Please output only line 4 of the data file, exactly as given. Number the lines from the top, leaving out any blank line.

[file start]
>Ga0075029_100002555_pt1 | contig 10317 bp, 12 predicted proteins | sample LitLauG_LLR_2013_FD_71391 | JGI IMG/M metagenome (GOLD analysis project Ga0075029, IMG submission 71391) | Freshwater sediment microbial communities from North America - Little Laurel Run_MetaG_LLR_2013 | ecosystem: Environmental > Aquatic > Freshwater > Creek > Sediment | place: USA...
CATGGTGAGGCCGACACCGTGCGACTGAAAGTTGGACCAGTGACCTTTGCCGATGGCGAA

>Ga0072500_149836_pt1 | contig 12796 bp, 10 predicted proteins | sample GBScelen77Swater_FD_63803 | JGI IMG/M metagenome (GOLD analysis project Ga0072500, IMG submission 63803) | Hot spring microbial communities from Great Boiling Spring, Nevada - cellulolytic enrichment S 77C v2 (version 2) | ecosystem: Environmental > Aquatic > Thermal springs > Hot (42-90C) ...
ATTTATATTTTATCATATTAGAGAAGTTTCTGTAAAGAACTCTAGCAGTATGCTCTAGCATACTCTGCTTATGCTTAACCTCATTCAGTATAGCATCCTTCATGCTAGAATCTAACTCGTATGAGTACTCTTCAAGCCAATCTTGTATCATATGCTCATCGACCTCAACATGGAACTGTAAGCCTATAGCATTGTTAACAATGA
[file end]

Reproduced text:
ATTTATATTTTATCATATTAGAGAAGTTTCTGTAAAGAACTCTAGCAGTATGCTCTAGCATACTCTGCTTATGCTTAACCTCATTCAGTATAGCATCCTTCATGCTAGAATCTAACTCGTATGAGTACTCTTCAAGCCAATCTTGTATCATATGCTCATCGACCTCAACATGGAACTGTAAGCCTATAGCATTGTTAACAATGA